Sunday, July 09, 2006

Pinning Up Postino

For my recent birthday my buddy Dave sent me a couple of great books: The Pin-Up Art Of Bill Wenzel and the Pin-Up Art Of Dan DeCarlo.

Both of these softcover books from Fantagraphics Books sell for $18.95 and are worth the price; you're not likely to find such collections of old-fashioned girly cartoons anywhere else.

In the late 1950s-early '60s, while still a kid, I used to spend a lot of time at By's Magazine Shop in Salt Lake City, a downtown institution which is--now unfortunately--long gone. After scanning the rows of paperback novels, Mad, true crime and monster magazines, then the science fiction digests, I'd head for the back of the store with the shelves of comic books. On my left next to the comic books were stacks of men's cartoon magazines with titles like Breezy and Girls 'n' Gags. Most all of them were published by Humorama, which was part of Martin Goodman's publishing empire. Goodman also published the Marvel Comics line of Amazing Spider-Man, Fantastic Four, X-Men, etc. I used to wait until Leila, the old lady who clerked at the store had her back turned, then I'd grab a couple of the cartoon magazines so I could gawk at the pretty girls. If Leila caught me she'd make me put them back, scolding me about looking at "men's magazines," so I made a game of looking at them while pretending to look at the comics.

Even with the quick looks, just a glance was enough to sear this sort of pin-up into my mind. Oddly enough, when I became old enough to buy them I didn't. I either thought they weren't worth it or that I'd outgrown them. Luckily for me, now that I'm getting older I'm just the right age for the real adolescent humor.

Bill Wenzel is someone I've admired for a long time. I like his quick, spontaneous ink line, and the way he captured girls. But then, all of the pin-up artists had to capture girls. The best of all the artists was Bill Ward, who really poured heart and soul into his drawings. The girls anyway. Most of the artists didn't pay much attention to the guys in the drawings, since no one was looking at these books to see pictures of guys. Dan DeCarlo died in 2001, but for many years he drew Betty and Veronica for Archie Comics. He also created Josie And The Pussycats, which was the end of his association with Archie when he sued the publisher for royalties he felt were due him from their licensing of the characters for movies and other things. Even in Comics Code-censored comic books, Dan DeCarlo's girls had a sort of sexuality that appeals to us.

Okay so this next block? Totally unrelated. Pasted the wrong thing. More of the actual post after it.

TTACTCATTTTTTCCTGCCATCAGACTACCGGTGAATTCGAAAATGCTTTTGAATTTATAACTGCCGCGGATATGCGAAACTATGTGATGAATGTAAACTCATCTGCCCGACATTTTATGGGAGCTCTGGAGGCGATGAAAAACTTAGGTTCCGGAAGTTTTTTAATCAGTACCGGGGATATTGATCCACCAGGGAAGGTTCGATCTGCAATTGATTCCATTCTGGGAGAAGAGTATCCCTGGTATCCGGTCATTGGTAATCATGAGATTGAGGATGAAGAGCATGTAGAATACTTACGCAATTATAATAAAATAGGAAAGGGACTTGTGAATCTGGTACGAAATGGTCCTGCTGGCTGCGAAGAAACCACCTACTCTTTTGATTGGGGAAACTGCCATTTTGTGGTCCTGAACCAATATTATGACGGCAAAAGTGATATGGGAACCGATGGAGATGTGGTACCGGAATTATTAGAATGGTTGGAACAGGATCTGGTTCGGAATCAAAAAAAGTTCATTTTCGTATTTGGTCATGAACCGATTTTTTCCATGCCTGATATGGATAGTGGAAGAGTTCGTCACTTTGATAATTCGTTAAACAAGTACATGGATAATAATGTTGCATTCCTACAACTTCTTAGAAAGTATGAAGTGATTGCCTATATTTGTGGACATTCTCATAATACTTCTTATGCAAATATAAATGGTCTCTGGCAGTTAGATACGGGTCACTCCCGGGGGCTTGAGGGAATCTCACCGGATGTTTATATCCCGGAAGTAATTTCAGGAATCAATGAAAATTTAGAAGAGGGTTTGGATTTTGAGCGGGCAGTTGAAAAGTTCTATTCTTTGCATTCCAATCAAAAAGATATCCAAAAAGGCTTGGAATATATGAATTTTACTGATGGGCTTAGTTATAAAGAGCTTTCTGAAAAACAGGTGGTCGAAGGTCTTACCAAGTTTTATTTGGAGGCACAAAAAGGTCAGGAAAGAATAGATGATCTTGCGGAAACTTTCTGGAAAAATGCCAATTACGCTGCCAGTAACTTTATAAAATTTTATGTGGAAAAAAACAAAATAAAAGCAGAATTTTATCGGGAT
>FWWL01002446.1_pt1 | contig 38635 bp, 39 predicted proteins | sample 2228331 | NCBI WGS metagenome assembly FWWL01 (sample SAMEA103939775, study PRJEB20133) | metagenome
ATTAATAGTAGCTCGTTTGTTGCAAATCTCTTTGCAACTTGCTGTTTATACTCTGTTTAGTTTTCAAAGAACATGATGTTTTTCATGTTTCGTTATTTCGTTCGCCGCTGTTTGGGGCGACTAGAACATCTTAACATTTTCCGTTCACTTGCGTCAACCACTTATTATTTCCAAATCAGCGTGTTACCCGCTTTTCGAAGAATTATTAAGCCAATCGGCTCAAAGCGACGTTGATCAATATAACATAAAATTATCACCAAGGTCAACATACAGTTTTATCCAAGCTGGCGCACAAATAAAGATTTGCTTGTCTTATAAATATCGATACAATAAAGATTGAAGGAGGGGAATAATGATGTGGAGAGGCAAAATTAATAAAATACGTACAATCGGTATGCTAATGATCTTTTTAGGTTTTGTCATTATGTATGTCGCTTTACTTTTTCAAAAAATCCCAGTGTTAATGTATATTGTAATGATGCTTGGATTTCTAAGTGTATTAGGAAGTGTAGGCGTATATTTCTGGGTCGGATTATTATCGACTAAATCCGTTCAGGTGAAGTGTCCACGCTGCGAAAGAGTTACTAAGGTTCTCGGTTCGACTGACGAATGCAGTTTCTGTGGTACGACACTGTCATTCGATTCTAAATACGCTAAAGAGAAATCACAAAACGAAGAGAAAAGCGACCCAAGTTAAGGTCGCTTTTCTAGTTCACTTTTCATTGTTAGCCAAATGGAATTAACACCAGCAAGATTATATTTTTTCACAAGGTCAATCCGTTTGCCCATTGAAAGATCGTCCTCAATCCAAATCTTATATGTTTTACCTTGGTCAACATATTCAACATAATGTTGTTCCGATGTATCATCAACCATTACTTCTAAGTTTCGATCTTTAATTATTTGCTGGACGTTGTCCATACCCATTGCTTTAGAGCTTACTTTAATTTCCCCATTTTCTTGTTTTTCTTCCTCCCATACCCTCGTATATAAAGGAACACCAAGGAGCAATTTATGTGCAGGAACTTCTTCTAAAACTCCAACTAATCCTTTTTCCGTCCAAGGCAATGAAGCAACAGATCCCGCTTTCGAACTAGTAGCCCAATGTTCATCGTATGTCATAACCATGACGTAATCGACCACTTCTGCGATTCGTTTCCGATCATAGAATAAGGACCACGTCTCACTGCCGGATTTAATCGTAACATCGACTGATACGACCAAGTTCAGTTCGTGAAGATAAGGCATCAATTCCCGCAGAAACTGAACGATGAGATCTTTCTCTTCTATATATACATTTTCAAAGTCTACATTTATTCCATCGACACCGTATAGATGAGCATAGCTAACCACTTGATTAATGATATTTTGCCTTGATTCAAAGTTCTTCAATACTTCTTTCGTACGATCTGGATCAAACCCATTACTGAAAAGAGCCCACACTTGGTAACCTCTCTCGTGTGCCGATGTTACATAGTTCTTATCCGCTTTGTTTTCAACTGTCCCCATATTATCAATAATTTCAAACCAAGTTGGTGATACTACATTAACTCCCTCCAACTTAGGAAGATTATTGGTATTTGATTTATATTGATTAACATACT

I've reproduced a couple of DeCarlo and Wenzel cartoons from the pages of these Fantagraphics collections. The Bill Ward cartoon is from an original I bought over 20 years ago. Ward solved the problem of even drawing a guy for this cartoon; he just dropped the guy through the boardwalk and concentrated on the long-legged, bathing-suited lovely.

Click here for full-size image (192K)

The cartoons were pretty corny for the most part, concentrating mainly--and repeating endlessly--jokes about nurses, secretaries, gold-diggers, and couples on dates. The punch was in the drawings, not the punchlines.

This sort of innocent pin-up cartoon, once thought risqué, has gone the way of the rest of our innocence in a pornography-soaked Internet age. Still, it's nice to be able to look at pictures of girls and admire them, even with their clothes on.

Ciao for now, El Postino

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